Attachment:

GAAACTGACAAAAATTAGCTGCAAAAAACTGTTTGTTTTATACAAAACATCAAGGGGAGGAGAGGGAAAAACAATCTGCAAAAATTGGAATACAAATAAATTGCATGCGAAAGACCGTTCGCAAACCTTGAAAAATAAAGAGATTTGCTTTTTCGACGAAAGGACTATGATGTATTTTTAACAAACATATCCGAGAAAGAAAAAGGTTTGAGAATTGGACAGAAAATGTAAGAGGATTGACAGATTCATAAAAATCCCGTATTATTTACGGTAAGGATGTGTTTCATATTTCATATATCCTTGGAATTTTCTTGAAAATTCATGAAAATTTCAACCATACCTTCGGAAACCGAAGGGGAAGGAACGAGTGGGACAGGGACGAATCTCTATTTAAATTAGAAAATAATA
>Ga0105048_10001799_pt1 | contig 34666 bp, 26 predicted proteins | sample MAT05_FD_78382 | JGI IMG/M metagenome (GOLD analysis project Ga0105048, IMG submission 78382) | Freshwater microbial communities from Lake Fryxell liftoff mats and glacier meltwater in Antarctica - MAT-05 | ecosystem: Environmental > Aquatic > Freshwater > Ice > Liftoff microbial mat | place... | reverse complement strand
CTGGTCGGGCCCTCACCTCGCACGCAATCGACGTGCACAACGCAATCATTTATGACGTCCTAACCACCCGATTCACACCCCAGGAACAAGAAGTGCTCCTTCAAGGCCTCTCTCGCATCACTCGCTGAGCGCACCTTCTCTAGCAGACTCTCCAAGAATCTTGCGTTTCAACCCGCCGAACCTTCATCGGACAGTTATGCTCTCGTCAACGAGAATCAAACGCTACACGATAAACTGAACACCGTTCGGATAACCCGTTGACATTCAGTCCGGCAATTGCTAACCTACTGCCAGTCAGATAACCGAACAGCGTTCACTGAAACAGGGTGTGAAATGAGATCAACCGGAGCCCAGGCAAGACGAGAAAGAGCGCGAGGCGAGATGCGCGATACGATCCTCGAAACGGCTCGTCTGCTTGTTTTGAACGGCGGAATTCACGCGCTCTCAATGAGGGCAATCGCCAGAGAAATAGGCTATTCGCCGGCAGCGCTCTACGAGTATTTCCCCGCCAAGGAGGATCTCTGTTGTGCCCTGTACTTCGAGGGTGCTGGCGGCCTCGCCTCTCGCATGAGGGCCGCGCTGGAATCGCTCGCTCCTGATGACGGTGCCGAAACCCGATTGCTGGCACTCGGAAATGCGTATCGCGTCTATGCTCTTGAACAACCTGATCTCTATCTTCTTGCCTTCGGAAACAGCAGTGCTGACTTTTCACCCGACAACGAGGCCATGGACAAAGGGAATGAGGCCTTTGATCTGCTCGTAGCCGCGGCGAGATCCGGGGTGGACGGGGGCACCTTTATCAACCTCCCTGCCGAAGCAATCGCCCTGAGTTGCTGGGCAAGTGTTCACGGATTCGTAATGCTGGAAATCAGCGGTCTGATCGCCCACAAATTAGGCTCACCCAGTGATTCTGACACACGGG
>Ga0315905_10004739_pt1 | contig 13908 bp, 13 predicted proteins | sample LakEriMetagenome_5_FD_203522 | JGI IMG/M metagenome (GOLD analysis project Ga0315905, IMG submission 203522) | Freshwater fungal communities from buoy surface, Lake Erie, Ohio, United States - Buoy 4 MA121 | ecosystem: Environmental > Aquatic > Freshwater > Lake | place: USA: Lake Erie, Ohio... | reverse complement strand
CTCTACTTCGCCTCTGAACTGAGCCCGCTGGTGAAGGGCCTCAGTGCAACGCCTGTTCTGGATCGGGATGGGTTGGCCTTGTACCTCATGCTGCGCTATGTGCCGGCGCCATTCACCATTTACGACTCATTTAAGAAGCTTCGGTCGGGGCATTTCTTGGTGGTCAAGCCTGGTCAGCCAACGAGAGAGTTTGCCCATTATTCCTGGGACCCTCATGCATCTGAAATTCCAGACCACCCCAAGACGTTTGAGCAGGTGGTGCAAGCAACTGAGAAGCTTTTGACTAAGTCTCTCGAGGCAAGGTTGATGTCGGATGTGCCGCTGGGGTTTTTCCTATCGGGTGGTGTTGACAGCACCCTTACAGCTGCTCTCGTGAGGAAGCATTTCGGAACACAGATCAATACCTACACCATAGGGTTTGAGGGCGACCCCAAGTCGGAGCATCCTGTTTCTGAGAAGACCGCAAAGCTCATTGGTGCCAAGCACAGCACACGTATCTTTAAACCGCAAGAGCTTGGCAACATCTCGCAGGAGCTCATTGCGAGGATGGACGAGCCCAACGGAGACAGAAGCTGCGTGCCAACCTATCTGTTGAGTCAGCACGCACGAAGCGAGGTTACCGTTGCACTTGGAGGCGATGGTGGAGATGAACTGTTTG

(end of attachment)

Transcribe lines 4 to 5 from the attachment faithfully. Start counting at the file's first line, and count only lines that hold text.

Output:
>Ga0315905_10004739_pt1 | contig 13908 bp, 13 predicted proteins | sample LakEriMetagenome_5_FD_203522 | JGI IMG/M metagenome (GOLD analysis project Ga0315905, IMG submission 203522) | Freshwater fungal communities from buoy surface, Lake Erie, Ohio, United States - Buoy 4 MA121 | ecosystem: Environmental > Aquatic > Freshwater > Lake | place: USA: Lake Erie, Ohio... | reverse complement strand
CTCTACTTCGCCTCTGAACTGAGCCCGCTGGTGAAGGGCCTCAGTGCAACGCCTGTTCTGGATCGGGATGGGTTGGCCTTGTACCTCATGCTGCGCTATGTGCCGGCGCCATTCACCATTTACGACTCATTTAAGAAGCTTCGGTCGGGGCATTTCTTGGTGGTCAAGCCTGGTCAGCCAACGAGAGAGTTTGCCCATTATTCCTGGGACCCTCATGCATCTGAAATTCCAGACCACCCCAAGACGTTTGAGCAGGTGGTGCAAGCAACTGAGAAGCTTTTGACTAAGTCTCTCGAGGCAAGGTTGATGTCGGATGTGCCGCTGGGGTTTTTCCTATCGGGTGGTGTTGACAGCACCCTTACAGCTGCTCTCGTGAGGAAGCATTTCGGAACACAGATCAATACCTACACCATAGGGTTTGAGGGCGACCCCAAGTCGGAGCATCCTGTTTCTGAGAAGACCGCAAAGCTCATTGGTGCCAAGCACAGCACACGTATCTTTAAACCGCAAGAGCTTGGCAACATCTCGCAGGAGCTCATTGCGAGGATGGACGAGCCCAACGGAGACAGAAGCTGCGTGCCAACCTATCTGTTGAGTCAGCACGCACGAAGCGAGGTTACCGTTGCACTTGGAGGCGATGGTGGAGATGAACTGTTTG